Mayo Clinic Clival Chordoma Case Series: Impact of Endoscopic Training on Clinical Care

Sukwoo Hong, Nadia Laack, Anita Mahajan, Erin K. O’Brien, Janalee K. Stokken, Jeffrey R. Janus, Garret Choby, Jamie J. Van Gompel

Research output: Contribution to journalArticlepeer-review


The management of clival chordoma in our group shifted around 2013 to mostly endoscopic, and proton beam was introduced for our multidisciplinary team. Consecutive patients who had surgical resection from 1987 to 2021 were reviewed. A total of 58 patients (39 patients after 2013) were analyzed. The mean tumor size was 3.7 cm, and the most common location was the upper clivus (43%). Compared to before 2013, after 2013, the endoscopic endonasal approach was more common (90%, p < 0.001), and more gross or near total resections (64%, p = 0.002) were attained. Ten cases (17%) were revision surgeries referred from elsewhere, and three cases (5%) underwent additional surgery elsewhere before adjuvant radiation. The postoperative cerebrospinal fluid leak occurred in 7%. Post-operative new cranial nerve deficits occurred in 32% before 2013, compared to 2.6% after 2013 (p = 0.004). For cases before 2013, 10 patients (53%) recurred during the median follow-up of 144 months (mean, 142 months), whereas for cases after 2013, seven patients (18%) recurred with a median follow-up of 35 months (mean, 42 months). 5-year progression-free survival was 58%, and 5-year overall survival was 87%. A specialized multidisciplinary team improved the resection rate compared to a historical cohort with an excellent morbidity profile.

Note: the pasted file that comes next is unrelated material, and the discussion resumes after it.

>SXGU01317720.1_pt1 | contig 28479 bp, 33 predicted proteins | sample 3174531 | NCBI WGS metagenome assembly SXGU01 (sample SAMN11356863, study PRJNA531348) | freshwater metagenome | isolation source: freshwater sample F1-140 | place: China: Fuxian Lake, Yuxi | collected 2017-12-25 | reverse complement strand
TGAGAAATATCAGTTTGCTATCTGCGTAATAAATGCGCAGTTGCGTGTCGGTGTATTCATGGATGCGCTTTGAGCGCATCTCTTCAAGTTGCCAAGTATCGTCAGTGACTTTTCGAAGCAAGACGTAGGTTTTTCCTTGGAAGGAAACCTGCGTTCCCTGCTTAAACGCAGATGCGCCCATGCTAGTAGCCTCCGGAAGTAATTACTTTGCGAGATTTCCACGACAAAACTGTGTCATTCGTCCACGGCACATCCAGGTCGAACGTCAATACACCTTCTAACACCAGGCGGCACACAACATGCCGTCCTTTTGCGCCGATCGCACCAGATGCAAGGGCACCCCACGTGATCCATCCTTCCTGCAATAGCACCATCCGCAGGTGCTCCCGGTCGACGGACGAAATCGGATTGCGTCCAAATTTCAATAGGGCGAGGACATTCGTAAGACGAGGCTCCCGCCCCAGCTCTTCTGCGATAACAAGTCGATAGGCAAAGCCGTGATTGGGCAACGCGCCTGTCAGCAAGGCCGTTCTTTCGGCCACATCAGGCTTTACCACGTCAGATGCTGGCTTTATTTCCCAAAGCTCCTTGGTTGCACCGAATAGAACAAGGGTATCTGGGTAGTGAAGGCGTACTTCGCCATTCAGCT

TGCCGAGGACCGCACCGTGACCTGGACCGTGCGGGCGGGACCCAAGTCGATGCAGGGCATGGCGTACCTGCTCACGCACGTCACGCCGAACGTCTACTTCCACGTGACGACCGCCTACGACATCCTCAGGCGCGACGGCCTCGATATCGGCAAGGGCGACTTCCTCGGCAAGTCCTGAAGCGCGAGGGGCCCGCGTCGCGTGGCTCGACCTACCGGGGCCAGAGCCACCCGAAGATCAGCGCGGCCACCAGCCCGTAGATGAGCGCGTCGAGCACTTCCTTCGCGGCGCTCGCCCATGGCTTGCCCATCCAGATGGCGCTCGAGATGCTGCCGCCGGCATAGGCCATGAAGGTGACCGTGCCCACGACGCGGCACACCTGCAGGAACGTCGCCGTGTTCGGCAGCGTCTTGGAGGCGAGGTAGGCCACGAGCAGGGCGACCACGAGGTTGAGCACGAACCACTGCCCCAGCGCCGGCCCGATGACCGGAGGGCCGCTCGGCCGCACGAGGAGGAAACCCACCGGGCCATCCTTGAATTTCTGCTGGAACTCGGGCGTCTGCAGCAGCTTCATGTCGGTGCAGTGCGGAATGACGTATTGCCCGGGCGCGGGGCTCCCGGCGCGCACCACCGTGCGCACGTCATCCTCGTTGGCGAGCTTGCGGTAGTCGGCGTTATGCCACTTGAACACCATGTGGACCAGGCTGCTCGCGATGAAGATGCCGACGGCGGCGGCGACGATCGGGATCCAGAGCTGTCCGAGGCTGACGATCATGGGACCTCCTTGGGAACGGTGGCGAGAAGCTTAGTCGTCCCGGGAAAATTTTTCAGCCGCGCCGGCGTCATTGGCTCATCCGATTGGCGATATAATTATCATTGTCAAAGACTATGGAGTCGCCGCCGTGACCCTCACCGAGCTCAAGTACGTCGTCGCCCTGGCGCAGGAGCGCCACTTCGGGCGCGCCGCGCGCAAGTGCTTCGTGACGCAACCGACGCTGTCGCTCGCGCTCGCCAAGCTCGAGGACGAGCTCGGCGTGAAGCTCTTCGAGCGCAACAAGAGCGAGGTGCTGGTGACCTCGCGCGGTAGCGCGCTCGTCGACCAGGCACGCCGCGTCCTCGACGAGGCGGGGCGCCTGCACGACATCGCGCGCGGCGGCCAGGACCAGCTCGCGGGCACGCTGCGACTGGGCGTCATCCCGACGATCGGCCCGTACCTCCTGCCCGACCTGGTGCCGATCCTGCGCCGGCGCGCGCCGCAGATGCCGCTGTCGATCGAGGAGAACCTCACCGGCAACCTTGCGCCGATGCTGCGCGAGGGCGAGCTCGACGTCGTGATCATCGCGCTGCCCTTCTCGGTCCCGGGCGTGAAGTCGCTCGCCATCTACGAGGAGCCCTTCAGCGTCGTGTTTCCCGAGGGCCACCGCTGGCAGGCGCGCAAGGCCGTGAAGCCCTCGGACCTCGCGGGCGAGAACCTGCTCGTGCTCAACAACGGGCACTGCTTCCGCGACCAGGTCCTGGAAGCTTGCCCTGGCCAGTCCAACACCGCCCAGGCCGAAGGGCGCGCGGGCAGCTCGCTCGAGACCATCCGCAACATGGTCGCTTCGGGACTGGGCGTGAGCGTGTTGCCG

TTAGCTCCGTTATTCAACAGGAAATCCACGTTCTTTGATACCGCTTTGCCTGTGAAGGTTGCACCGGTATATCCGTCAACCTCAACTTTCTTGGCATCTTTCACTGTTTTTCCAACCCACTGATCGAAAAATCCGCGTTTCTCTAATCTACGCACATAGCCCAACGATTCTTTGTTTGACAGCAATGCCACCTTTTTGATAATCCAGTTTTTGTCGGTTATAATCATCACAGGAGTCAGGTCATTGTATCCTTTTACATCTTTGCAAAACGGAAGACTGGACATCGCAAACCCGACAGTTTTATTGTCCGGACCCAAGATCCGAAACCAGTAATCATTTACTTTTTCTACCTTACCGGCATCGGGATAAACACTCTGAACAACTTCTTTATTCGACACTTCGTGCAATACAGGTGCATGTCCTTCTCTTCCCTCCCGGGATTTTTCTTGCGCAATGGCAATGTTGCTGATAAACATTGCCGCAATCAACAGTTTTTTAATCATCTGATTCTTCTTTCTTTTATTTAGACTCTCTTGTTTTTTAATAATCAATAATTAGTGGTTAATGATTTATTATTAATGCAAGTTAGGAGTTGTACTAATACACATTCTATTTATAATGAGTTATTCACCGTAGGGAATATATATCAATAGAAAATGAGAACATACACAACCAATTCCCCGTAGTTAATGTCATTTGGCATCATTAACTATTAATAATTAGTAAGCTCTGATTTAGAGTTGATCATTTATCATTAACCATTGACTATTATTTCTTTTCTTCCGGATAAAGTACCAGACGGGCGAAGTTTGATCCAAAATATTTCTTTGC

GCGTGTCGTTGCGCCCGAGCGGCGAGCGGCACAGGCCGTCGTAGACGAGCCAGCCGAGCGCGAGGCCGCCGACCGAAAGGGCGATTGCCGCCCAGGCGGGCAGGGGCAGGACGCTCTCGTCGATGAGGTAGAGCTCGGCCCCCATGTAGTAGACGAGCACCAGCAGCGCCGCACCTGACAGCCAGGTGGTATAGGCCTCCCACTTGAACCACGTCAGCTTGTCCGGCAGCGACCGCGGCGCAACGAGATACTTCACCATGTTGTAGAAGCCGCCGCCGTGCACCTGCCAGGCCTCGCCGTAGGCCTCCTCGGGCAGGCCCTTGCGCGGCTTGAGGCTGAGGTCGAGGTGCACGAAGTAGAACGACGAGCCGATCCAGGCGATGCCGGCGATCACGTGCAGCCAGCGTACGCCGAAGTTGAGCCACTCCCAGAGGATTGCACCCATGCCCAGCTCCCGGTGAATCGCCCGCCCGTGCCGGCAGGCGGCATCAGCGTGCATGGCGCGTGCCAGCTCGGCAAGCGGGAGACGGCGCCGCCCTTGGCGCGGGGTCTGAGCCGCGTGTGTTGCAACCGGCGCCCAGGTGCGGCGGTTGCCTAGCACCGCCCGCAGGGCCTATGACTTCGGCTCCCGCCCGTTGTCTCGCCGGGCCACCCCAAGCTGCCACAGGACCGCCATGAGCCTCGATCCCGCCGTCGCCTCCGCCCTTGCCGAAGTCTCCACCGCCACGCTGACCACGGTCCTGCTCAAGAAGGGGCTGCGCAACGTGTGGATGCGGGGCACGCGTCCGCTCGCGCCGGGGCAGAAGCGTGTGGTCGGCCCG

Original languageEnglish (US)
Article number5104
Issue number20
StatePublished - Oct 2022


  • adjuvant radiation
  • chordoma
  • clivus
  • endoscopic
  • multidisciplinary
  • proton
  • skull base

ASJC Scopus subject areas

  • Oncology
  • Cancer Research


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